Whether you love to cook or just do it every now and then, there comes a point where you likely have to dispose of some grease. It can be messy just to dump it in the trash, which leaves many people wondering if they can dump it down the toilet.
Dumping grease down the toilet is not a good idea. Not only is it bad for the environment, but you can also cause damage to your plumbing system, especially if it’s a regular occurrence. Reuse grease or dispose of it in the trash or, better yet, use a grease trapping system.
Let’s take a closer look at why you should never dump grease down the toilet and what you should do instead. We’ll also take a look at some other items that you shouldn’t be putting in the toilet.
Should You Dump Grease Down the Toilet?
You should never dump grease down the toilet. For starters, it’s a terrible idea for the environment. The grease could end up outdoors and seriously harm wildlife.
But it’s not just the environment that you need to worry about. The grease could also get stuck in the pipes and start to clog them up. Over time, if you flush a lot of grease, then you can expect to see regular waste get stuck and even come back up into the house.
It sticks to the inside of the pipes and eventually forms a seal that nothing can get past.
The only things made to be flushed down a toilet are human waste and toilet paper. For anything else, you need to find alternative disposal methods.
If you’ve already been flushing grease down the toilet, it might not be too late to save your plumbing. Stop immediately, and if you’re seeing signs of any problems (or just want to be sure), then a plumber can run a camera through the pipes and see if it’s starting to build and cause clogs.
The Best Ways to Dispose of Grease
Since you can’t flush grease down the toilet, you might be wondering if there are any safe ways to dispose of it. Let’s look at some options.
Before using any of these methods, you should make sure the cooking oil has cooled. Not only can warm oil cause issues with the garbage trucks, but it can also attract pests. The last thing you want is insects and rodents swarming to the warm oil!
If you cook regularly, consider storing the grease in a tupperware and using it later. This is an environmentally friendly option that’ll save your pipes.
If you’re going to use this method, strain the grease through a cloth to ensure you get rid of any leftover particles or crumbs.
You should store it in a cool, dark place. The fridge and freezer both work, but you’ll have to give frozen oil some time to defrost before you can use it again.
Dispose of It in the Trash
You can’t just throw a bunch of grease straight into the trash, but there is a safe technique you can use: Pour it into a non-recyclable container first, after letting it cool, and then put the container in the trash.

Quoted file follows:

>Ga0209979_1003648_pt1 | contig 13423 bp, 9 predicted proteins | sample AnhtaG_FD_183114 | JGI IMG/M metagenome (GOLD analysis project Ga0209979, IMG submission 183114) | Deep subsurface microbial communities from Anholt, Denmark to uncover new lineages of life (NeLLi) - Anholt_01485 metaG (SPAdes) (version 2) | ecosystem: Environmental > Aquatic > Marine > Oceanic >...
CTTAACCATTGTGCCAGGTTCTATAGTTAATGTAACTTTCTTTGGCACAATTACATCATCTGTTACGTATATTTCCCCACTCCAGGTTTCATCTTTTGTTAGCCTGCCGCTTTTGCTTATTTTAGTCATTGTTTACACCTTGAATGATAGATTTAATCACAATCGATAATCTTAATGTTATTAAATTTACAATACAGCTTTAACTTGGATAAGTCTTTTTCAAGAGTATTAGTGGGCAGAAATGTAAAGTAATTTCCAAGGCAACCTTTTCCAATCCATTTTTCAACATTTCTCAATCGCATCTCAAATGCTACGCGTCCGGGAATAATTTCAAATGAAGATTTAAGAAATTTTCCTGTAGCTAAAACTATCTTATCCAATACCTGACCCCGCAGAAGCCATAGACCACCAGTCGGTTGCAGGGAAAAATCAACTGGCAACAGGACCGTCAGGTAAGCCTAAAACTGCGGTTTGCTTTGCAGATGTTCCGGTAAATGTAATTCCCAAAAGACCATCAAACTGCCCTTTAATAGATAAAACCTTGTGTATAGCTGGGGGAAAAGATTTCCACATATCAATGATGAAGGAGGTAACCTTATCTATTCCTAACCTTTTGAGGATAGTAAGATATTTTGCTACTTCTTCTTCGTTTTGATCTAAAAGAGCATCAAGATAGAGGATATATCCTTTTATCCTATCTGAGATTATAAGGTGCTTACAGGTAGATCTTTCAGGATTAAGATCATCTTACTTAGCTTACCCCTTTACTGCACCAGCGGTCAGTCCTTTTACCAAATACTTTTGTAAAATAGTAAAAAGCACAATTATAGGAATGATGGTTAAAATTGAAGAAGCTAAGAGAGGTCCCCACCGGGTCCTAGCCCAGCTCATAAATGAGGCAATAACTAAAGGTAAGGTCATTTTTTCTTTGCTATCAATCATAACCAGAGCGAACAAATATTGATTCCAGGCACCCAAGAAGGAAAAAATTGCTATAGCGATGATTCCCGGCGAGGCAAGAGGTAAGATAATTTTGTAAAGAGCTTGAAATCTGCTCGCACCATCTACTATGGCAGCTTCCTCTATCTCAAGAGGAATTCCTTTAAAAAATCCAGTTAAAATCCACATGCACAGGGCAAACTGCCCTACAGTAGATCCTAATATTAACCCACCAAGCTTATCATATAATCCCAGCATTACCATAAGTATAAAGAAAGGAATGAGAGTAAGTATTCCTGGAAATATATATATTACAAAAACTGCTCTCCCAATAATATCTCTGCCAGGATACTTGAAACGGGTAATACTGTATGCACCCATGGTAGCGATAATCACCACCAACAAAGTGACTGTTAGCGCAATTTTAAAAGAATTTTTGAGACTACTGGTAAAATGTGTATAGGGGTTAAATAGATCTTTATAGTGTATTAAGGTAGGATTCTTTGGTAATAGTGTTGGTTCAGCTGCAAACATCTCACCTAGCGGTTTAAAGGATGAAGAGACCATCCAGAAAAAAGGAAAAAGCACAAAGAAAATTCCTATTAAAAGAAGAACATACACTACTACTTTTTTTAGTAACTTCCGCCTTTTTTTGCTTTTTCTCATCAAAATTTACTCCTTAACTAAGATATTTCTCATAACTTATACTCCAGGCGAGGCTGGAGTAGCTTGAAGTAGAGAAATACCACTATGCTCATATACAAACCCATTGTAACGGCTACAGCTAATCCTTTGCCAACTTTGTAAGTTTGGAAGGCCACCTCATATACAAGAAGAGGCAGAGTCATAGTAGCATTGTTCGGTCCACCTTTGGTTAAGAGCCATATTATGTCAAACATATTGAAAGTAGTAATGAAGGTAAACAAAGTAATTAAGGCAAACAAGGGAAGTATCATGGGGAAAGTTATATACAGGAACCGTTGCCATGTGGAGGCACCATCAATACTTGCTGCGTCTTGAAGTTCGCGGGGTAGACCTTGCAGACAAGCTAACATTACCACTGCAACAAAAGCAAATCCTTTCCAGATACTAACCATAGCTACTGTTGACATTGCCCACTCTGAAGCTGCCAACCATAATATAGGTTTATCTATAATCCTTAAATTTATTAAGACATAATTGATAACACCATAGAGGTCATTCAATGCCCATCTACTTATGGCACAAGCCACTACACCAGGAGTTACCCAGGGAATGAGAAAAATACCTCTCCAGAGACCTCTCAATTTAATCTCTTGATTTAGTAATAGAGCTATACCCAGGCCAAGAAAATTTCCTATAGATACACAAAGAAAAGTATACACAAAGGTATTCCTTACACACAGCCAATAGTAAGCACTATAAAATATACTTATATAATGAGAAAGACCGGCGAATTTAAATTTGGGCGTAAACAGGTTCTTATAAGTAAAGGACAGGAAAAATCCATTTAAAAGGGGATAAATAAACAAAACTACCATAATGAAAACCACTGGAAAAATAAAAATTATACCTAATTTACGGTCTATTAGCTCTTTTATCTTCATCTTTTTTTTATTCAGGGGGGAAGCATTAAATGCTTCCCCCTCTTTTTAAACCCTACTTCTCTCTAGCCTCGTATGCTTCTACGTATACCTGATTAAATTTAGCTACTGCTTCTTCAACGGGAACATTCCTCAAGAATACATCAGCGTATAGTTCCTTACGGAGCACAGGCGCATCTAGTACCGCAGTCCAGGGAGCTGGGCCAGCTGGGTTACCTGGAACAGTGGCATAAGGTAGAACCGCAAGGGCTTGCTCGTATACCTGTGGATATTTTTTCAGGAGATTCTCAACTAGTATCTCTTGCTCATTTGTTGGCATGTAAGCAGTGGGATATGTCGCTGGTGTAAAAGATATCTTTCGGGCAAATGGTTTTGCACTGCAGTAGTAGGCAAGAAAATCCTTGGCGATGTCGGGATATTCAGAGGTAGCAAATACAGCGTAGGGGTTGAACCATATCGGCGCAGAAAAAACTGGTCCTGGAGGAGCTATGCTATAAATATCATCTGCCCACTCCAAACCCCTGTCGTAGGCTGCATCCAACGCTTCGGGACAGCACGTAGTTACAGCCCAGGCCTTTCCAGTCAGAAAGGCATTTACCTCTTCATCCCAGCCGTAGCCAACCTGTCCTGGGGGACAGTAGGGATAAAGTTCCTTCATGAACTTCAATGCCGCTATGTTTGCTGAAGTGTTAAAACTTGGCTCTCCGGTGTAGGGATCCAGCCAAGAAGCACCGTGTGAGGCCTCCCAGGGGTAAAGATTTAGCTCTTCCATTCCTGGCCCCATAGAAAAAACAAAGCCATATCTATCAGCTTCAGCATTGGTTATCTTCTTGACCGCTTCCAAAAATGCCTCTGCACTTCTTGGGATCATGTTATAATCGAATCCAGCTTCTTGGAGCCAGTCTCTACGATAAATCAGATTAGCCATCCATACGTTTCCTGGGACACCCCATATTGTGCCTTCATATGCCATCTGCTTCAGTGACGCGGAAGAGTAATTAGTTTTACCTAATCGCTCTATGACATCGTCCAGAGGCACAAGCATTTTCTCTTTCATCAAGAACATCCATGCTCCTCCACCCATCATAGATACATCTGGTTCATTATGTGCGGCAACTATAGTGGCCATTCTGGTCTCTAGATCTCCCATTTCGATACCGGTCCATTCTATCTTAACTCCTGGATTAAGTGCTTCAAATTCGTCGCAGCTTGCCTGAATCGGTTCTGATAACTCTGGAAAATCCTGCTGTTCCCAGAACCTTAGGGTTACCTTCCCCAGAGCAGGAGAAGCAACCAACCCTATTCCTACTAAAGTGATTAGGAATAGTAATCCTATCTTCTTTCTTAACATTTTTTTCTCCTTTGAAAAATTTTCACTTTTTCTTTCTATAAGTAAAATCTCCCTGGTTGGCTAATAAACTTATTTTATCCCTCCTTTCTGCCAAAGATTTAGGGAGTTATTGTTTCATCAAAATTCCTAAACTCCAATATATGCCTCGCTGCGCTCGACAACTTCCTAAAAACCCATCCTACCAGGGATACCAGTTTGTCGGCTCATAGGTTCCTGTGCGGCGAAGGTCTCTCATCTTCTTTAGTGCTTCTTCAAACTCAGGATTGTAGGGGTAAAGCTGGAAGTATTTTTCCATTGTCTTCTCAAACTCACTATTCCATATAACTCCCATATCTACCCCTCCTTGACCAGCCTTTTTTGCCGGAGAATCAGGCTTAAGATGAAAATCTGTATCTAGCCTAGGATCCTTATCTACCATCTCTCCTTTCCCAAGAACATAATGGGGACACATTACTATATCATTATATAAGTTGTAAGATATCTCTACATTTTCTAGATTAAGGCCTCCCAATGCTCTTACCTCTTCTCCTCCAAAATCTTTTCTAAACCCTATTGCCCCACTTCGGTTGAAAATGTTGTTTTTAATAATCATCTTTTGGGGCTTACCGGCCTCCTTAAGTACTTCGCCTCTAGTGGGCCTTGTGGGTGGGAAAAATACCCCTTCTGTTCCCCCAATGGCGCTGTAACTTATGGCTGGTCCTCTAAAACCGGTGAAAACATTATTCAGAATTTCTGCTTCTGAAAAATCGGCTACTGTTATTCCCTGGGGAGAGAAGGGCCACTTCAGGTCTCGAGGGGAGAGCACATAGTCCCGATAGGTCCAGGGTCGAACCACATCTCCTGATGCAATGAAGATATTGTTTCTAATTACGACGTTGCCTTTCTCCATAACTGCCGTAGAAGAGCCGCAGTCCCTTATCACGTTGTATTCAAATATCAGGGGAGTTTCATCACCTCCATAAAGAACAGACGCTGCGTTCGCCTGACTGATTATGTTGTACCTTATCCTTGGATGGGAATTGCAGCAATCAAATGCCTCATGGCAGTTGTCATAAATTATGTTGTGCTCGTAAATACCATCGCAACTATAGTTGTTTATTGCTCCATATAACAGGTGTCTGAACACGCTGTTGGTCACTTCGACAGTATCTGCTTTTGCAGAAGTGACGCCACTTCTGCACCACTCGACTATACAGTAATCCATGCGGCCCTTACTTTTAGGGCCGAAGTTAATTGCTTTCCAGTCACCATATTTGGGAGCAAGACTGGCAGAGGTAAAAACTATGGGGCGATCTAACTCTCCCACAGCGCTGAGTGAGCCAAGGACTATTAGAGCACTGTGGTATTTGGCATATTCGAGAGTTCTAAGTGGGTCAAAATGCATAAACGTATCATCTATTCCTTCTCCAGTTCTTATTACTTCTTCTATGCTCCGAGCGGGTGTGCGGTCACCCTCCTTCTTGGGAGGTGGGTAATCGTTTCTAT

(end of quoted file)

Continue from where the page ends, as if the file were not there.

If it’s a very small amount of grease, it’s probably fine to throw it directly in the trash. Just make sure you aren’t throwing large amounts in there, and where possible, put it in a container first — even if it’s just a sealable sandwich bag.
Use a Grease Disposal System
If you cook with oil all the time, consider investing in a grease disposal system. It dispenses bags you can seal and throw safely into the trash, so you’re never tempted to deposit the grease in there directly. Even though it’s fine to pour a very small amount of grease into a trash bag, it’s still better to seal it where possible.
A relatively cheap version of this system is this Fat Trapper System (on Amazon).
Other Things You Should Never Flush Down the Toilet
It’s not just grease that you can’t flush down the toilet. There are other things that are often sent down but definitely shouldn’t be!
Many people think that wet wipes are in the same category as toilet paper when it comes to flushing them away. Wet wipes, however, don’t break down as toilet paper does, and they can cause huge clogs and damage to the system.
Much like wet wipes, sanitary products such as pads and tampons don’t break down in the plumbing system. In fact, they’re specifically built to stay together when wet. Make sure you wrap any sanitary products in toilet paper and place them in the trash rather than flushing them down the toilet.
Condoms aren’t designed to break apart with moisture and should never be flushed down the toilet. You can dispose of them the same way you would tampons and pads.
Kitty litter, from crystal to clumping, can also cause issues with the system. Some kitty litter advertises itself as flushable litter (on Amazon) and may be less likely to cause problems in a pinch, but even the safe types have been known to create clogs.
It’s best to scoop kitty litter into a bag and dispose of it safely in the trash.
Diapers are possibly the biggest issue of all because they’re so large that they’ll most definitely get stuck. Unlike the other things, which may build to cause a clog over time, you’ll notice the effects immediately if diapers get sent down the toilet.
Lastly, while it may seem fine to flush medicine since it usually dissolves, you should never do it. The chemicals can get into the water system and expose wildlife and even other people.
For the most part, the only safe things to flush down the toilet are human waste and toilet paper, as we mentioned above. If you’re ever in doubt, search for the best way to dispose of the item.
Grease is certainly one of those things that should never go down the toilet, both because of the environment and the damage it can cause to the plumbing.